On July 4, 1960, the Eugene (Ore.) Register-Guard rang in Independence Day with a dire Associated Press report by one Norma Gauhn headlined “American Dialects Disappearing.” The problem, according to “speech experts,” was the homogenizing effect of “mass communications, compulsory education, [and] the mobility of restless Americans.” These conformist pressures have only intensified in the half-century since the AP warned “that within four generations virtually all regional U.S. speech differences will be gone.” And so as we enter the predicted twilight of regional American English, it’s no surprise that publications as venerable as the Economist now confirm what our collective intuition tells us: “Television and the Internet are definitely doing something to our regional accents: A Boston accent that would have seemed weak in the John F. Kennedy years now sounds thick by comparison.”
Before you start weeping into your chowdah, though, I have some news: All these people are wrong. Not about the Boston accent, necessarily; that one might really be receding. But American linguistic diversity as a whole isn’t dying—it’s thriving. Despite our gut-level hunch about the direction of the language; despite the fact that 70-cent, three-minute, off-peak, coast-to-coast long-distance calls that cost four inflation-adjusted dollars in 1970 are now free; despite cheap travel, YouTube, and the globalization of film and television, American dialects are actually diverging.
There are multiple examples of such divergence. But none is as dramatic, as baffling to linguists, and as mysteriously under the collective radar as what’s happening in the cities that ring the Great Lakes. From Syracuse, N.Y., in the east to Milwaukee in the west, 34 million Americans are revolutionizing the sound of English. Linguists first noted aspects of the change in the late 1960s. In 1972, three linguists, led by William Labov of the University of Pennsylvania, christened the phenomenon the Northern Cities Vowel Shift or, more simply, the Northern Cities Shift (NCS). What they observed may be the most important change in English pronunciation in centuries.
All of us speak a dialect: a collection of words, sounds, and grammatical patterns that, taken in combination, mark us as members of a particular linguistic tribe. The Atlas of North American English divides the United States into roughly a dozen broad dialect regions. With few exceptions—African-American Vernacular English, or AAVE, being the most prominent—U.S. dialects vary relatively little from each other in grammar and vocabulary. It is phonological differences—accents, in layman’s terms—that distinguish the Western dialect spoken in California from the Midland dialect of Nebraska and the Eastern New England dialect of Maine, to cite just a few.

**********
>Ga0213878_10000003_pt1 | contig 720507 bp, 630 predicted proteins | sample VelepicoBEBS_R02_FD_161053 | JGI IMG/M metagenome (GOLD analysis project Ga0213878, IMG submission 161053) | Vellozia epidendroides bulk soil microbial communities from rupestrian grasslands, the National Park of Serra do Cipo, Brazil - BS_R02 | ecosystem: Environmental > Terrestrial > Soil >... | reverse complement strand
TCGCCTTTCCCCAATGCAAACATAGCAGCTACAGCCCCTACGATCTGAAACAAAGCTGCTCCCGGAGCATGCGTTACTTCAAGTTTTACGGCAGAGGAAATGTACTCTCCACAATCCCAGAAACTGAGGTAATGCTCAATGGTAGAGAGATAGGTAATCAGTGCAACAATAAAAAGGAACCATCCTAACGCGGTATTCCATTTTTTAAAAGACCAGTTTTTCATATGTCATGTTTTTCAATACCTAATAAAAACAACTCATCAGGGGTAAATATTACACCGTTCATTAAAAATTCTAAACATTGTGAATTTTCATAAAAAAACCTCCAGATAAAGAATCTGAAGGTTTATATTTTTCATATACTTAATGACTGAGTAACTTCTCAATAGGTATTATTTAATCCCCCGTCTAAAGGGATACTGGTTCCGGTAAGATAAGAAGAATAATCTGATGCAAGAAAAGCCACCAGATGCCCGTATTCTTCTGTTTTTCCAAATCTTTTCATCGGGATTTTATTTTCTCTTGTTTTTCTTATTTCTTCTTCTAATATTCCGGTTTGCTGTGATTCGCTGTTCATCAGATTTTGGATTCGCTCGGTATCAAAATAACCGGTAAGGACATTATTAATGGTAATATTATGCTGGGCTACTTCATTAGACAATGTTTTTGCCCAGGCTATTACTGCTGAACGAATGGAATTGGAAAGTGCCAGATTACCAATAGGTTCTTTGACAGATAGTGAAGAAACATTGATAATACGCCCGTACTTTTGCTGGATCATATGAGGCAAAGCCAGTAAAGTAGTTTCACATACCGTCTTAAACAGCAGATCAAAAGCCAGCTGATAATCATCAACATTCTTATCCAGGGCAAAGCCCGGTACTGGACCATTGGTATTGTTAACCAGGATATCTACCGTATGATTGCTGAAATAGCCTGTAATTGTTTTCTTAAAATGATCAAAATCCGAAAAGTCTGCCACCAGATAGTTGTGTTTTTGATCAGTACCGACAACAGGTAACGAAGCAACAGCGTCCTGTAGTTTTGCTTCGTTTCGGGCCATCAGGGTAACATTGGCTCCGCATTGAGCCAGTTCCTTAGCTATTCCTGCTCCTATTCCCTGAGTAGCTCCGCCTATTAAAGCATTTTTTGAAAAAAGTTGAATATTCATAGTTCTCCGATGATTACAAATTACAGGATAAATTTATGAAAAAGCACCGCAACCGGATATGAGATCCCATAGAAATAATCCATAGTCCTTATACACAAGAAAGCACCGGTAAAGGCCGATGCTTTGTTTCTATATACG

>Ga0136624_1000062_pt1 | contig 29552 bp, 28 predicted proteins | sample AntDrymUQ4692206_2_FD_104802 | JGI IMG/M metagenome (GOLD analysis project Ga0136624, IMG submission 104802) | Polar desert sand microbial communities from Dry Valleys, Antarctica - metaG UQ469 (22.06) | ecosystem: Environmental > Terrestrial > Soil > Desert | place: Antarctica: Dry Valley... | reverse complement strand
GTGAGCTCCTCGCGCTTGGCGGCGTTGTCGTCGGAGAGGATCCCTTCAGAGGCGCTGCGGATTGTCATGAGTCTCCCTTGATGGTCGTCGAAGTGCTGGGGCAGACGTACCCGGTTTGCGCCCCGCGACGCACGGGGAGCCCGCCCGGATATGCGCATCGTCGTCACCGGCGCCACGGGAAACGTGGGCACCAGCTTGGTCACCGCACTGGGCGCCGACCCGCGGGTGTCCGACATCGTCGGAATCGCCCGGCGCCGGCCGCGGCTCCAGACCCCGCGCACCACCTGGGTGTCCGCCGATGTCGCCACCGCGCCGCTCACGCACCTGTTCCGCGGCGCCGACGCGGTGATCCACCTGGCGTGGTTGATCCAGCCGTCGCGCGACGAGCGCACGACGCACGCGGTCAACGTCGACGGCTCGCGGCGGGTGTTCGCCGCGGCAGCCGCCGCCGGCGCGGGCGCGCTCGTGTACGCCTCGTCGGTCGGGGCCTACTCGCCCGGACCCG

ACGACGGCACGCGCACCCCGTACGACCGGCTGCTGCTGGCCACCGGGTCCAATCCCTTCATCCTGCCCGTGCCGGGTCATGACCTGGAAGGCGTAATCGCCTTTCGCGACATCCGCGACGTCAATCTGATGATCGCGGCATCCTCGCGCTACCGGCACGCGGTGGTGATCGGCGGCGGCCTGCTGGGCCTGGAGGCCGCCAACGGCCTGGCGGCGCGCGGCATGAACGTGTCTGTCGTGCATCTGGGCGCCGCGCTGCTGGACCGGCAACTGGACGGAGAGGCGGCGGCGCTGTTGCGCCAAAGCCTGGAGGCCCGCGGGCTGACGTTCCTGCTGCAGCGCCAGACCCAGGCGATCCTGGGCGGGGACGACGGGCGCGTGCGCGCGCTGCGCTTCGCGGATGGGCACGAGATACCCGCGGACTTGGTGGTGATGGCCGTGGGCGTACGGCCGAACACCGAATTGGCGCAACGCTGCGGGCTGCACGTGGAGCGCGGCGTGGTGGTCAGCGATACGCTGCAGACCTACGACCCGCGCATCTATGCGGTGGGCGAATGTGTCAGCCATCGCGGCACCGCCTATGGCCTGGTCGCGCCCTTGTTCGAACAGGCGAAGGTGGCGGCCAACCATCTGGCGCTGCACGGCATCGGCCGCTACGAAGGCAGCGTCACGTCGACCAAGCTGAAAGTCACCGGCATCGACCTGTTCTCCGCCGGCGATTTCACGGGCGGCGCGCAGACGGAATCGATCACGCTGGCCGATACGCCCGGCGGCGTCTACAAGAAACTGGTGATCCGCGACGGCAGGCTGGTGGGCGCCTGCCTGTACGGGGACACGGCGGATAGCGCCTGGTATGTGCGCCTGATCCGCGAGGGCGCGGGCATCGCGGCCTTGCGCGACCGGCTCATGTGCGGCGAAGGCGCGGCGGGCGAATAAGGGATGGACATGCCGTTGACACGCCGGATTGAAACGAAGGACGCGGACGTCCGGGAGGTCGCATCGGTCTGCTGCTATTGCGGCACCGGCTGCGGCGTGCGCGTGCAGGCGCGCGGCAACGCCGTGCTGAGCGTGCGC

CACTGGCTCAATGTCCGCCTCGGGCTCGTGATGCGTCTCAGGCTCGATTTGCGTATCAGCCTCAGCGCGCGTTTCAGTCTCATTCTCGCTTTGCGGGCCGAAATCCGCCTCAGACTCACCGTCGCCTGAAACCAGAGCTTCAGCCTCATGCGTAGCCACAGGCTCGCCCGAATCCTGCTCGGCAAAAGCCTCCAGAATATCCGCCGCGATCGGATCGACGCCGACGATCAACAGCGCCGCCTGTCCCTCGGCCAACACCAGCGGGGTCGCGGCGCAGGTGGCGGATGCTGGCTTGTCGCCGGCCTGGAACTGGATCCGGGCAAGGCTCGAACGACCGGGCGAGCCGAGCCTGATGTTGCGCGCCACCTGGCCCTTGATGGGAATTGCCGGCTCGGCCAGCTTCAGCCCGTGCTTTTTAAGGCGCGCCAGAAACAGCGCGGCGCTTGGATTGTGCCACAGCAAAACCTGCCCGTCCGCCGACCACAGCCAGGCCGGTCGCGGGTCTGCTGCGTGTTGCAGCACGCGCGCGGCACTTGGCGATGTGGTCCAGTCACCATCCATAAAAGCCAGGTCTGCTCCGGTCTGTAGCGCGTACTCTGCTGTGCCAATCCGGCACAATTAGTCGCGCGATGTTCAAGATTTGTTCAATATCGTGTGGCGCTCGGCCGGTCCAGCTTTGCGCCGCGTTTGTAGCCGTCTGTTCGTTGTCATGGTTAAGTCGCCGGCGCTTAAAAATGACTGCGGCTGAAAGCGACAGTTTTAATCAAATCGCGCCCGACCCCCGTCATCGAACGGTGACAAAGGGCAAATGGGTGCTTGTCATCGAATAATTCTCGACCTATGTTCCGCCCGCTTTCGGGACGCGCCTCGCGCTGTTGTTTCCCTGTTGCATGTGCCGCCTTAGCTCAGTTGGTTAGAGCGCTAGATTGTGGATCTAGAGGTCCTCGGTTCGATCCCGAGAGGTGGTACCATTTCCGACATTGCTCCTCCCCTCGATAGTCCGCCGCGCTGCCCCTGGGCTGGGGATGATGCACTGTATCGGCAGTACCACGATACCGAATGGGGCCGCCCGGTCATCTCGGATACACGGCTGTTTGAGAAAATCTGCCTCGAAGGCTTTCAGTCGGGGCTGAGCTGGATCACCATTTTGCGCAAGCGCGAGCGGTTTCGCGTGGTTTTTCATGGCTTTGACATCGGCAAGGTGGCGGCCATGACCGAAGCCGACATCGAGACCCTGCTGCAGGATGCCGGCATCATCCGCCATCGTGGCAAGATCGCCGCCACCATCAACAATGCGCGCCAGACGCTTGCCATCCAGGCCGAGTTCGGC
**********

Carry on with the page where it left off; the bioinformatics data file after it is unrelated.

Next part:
And when it comes to accents, nothing divides English dialects more efficiently than vowel pronunciation. Consider the three-letter words that begin with b and end in t: bat, bet, bit, bot, and but. All five of those words contain short vowel sounds. Their long-vowel equivalents—bate, beet, bite, boat, boot, and bout—arrived at their modern pronunciations as a result of the Great Vowel Shift that began around 1400 and established the basic contours of today’s English. But those short vowels have remained pretty much constant since the eighth century—in other words, for more than a thousand years. Until now.
Some linguists believe that the NCS began with a simple change to the short a sound. When using words with that sound, speakers in the region began moving their tongues forward and up. This “tensing,” as linguists call it, produces a nasal-like sound that is the hallmark of the NCS dialect. Many speakers tense their short a so much that monosyllabic words like cat nearly take on a second syllable. The a sound begins to resemble the word yeah or the final two syllables of the word idea. “If that were the end of it,” Labov explains, “it wouldn’t be a problem, but a language is a set of connected items.” And so, he says, all the vowel sounds start to move around in “something like a game of musical chairs.”
This is called a chain shift, and it stems from a fundamental problem with short vowel sounds: Too many of them occupy too little phonological space, so they constantly jostle to defend their linguistic turf. As a result, a change in one vowel sound can force the rotation of some—or even all—of the others. That’s exactly what’s happening in the northern cities—with a twist. There’s a phenomenon in North American English that linguists refer to as the cot-caught merger. In some North American dialect regions—including Boston, the Western United States, and Canada—the two vowel phonemes in these and similar words are pronounced identically. But the Inland North dialect region, which includes the northern cities, maintains a distinction between them. Caught preserves a wha sound that differs noticeably from the short o of cot. And why not? Distancing the short o in cot from the wha of caught gives many English dialects an extra short vowel sound.
In the NCS region, that extra vowel sound is an integral part of the big shift. The tensing of the short a starts a domino effect. First, the short o rotates into the newly created short-a void. People in Detroit have a jab, not a job. (Or don’t have one, as the case these days may sadly be.) NCS speakers then slide the wha sound into the slot formerly occupied by short o. They now pronounce caught like people from Boston do, but they pronounce cot the way other people say cat. One link down the chain, but tilts toward bought, and further down the short e in words like bet starts to sound like but. The final link in this chain may be the short i of bit elbowing its way in the direction of bet, though its course isn’t entirely clear just yet.